The camping village of Njivice was again excellent and right on the beach which was  beautiful.  It was only a 15minute walk around the bay on well constructed pathways to the small town with many restaurants and cafes.

The next morning we even had a schnapps to accompany our coffee as it was only 10 degrees.  Not our kind of Spring weather! We made the most of our day and I did a lot of cooking to last us a few days.

Thank goodness the next day was beautifully sunny when we walked around the bay.  We drove down to the town of Krk on the island which was pretty and the main population there seemed to be Germans holiday makers.  We left the island after lunch to make our way to Rijeka before heading for the Istrian peninsula in northern Croatia.

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We decided to move to the south of Montenegro and start our tour this year  in the town of Ulcinj. OLYMPUS DIGITAL CAMERA

Here we spent three nights on the beach just outside the town of about 8,000 people (25,000 in the whole district) and which  had a very comfortable feel to it with modern coffee shops and very good restaurants.  We found a wonderful camping place called “Autokamp Miami” which had only been open 2weeks. The facilities were excellent and it was a 2minute walk to the beach.  The hairdresser whom I visited suggested we eat at “Manhattan” which offered excellent Italian food and fresh fish.  I don’t know why they want to call a lot of their locations American names.  I think it would be much nicer to use Montenegran names.

The hairdresser had worked all over the world but returned to Ulcinj as he
said that he liked living in a small town which was extremely safe (no keys needed in houses or cars!) with no drugs or criminality,no pollution,good climate and good fresh food. He had a point!
He was a mine of information and gave us names of places to visit and food to eat.  He wanted to tell me what they ate in the mountains but couldn’t find the English word so said “Baaaa”.  I got the message.

Our first day which was warm but raining was spent shopping in the lovely small shops in town.  I bought a handbag and two tops and Maurice bought a nice black leather windcheater jacket.
The prices are very reasonable and a lot of the goods were made in Italy.
Most people who passed us said hello and several came up to us to see if we had found a camping place.  The waiters in two restaurants were just so obliging and the service was second to none and all was done with a genuine smile.

Our second day was warm and sunny so we went to “Ada Bojana” a small town on a large inlet about 1/2 hour from Ulcinj and very close to the border of Albania.  We ate nice fresh fish and fish soup and stopped further down the road for coffee.

Montenegro is much poorer and prices lower than in Croatia but one can see they are catching up with a lot of construction of large houses and appartment blocks for lease and for sale, many with signs in Russian.
The chap at the camping reception told us that there is quite a gulf between the rich and the poor in Montenegro.
Apparently there were many 5 star hotels before the war but as a result of the war further north and east that tourism dropped so much so that most of the hotels closed. We were told that a lot of the Ulcinj residents have large houses with many rooms and in the high season some can make up to 700 euros a day.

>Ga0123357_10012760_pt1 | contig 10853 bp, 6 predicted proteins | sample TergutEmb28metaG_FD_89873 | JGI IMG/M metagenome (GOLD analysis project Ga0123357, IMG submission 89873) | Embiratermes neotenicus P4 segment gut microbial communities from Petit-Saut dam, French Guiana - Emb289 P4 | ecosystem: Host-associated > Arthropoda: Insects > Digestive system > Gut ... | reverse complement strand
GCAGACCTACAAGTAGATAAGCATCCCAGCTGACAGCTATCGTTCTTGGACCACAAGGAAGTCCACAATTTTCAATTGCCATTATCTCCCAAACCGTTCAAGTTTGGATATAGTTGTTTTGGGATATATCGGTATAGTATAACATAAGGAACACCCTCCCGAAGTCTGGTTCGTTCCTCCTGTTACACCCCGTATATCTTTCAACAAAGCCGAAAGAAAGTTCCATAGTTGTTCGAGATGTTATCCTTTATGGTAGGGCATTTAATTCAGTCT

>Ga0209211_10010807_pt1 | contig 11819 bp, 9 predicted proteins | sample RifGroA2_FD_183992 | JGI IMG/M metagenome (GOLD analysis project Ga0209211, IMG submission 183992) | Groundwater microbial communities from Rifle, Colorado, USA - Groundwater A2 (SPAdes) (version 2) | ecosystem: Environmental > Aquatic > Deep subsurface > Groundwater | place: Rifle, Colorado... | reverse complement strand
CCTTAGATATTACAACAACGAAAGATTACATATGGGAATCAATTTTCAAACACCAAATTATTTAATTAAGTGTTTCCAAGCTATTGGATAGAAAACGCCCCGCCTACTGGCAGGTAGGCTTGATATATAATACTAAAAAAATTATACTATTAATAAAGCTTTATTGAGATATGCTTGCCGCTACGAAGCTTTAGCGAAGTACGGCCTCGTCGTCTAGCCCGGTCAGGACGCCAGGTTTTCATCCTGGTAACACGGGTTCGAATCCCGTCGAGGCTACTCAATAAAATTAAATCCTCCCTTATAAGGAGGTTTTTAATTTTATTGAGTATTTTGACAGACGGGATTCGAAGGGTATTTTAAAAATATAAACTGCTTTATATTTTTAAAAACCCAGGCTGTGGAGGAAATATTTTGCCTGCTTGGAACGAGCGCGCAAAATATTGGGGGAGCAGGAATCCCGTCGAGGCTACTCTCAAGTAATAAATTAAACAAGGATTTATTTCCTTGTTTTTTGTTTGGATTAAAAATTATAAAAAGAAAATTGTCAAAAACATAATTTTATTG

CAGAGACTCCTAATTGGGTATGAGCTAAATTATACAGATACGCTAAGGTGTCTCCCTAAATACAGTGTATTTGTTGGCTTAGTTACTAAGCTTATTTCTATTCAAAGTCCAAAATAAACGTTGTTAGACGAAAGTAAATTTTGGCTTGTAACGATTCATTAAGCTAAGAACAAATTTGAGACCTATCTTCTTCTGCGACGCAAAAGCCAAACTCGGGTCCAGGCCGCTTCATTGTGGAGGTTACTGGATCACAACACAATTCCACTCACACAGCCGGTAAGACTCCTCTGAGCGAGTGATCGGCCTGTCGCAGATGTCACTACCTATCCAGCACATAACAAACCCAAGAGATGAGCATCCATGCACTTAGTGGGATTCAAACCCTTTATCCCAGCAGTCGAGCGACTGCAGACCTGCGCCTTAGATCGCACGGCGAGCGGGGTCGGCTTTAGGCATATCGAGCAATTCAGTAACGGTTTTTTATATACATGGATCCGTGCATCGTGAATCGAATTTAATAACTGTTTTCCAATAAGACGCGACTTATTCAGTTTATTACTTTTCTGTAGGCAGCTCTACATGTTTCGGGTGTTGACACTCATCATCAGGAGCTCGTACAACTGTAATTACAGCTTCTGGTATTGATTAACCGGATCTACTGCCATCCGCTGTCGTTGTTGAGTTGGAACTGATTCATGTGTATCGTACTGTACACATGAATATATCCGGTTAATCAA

After 3nights in Ulcinj and waking to a rainy miserable day, we decided to head north to see the old town of Budva. It caters more to tourists with trendy cafes and a very upmarket shopping centre but still the old town surrounded by high walls was interesting to see. The weather improved with lots of sunshine and it was not cold. We had some lunch in the van and then climbed with the van from Budva through the mountains to the old Royal Capital of Cetinje. Before we reached Cetinje we saw dozens of “slep autos” – cars for hire and sale all along the road in the middle of nowhere. We saw many old mercedes cars and other older cars in Montenegro.  The wealthier types seem to favour BMW’s and most don’t worry about parking anywhere legally.
The mountains were very rocky and there was a lot of low lying cloud and mist which cleared the closer we got to the coast.
The city of Cetinje which lay in a valley looked like a remnant from the communist era. We were going to stay the night but it was a bit cold so we decided to take the old road through the mountains to the bay of Kotor. We had driven along the bay at street level on the way to Ulcinj but coming over the mountains was even more spectacular with amazing views down to the valley about 1700 metres below us. Maurice did a great job
of managing the 25 hairpin bends.

We arrived in Kotor (a beautiful town on the bay) and were told that there were no camping sites for 25kms so we overnighted in a carpark close to the cruise ship with several other campervans next to us. It cost us 20euros for the night with no facilities but I had make a thick soup the day before so that was dinner.
The castle on the hill above us was lit up at night and it looked beautiful along with all the lights around the bay.
We found a nice new shopping centre called Kamelija across the road with several coffee shops,wifi and a supermarket which was handy the next morning when we wanted to check our emails.  We luckily walked around inside the old city walls early in the morning as poured with rain for much of the next day.  We decided to move north into Croatia which had a multitude of camping grounds compared with the few in Montenegro.
Unfortunately Montenegro and Croatia have not caught up with the rest of the EU as far as their smoking laws go.
People are allowed to smoke and even pipes are allowed in the coffee shops and restaurants which did nothing for my Bronchitis which is finally abating after three weeks.

We saw many hitchhikers, some with signs of where they wanted to go but declined to pick anyone up. Driving along the coast and inland we saw little evidence of agriculture apart from many orange and lemon groves. We saw a few sheep, a very few cows and some goats. Very different different from Italy but then they only have 600,000 inhabitants.
Unlike Italy the Montenegrans do not seem to use salt with their vegetables and with every meal is accompanied by potatoes and spinach and they do offer a variety of salads as entrees.

A common language is spoken in Bosnia, Serbia, Croatia and Montenegro. Only Albania and Macedonia have different languages.  When we meet anyone we try English, Italian, French but most of the locals speak some German as there used to be a great influx of Germans before the war in the neighbouring countries.

Diesel here in Montenegro was 1.27euros a litre while in Italy it was 1.57euros.  An espresso or cappucino  only 1-1.40 euros which was similar to Italian prices.

We really enjoyed the relaxed feel of Montenegro and the friendliness of it’s people as well as the spectacular scenery.
It will be interesting to see if it changes in the years to come with so much more construction of appartments and houses for more and more tourists.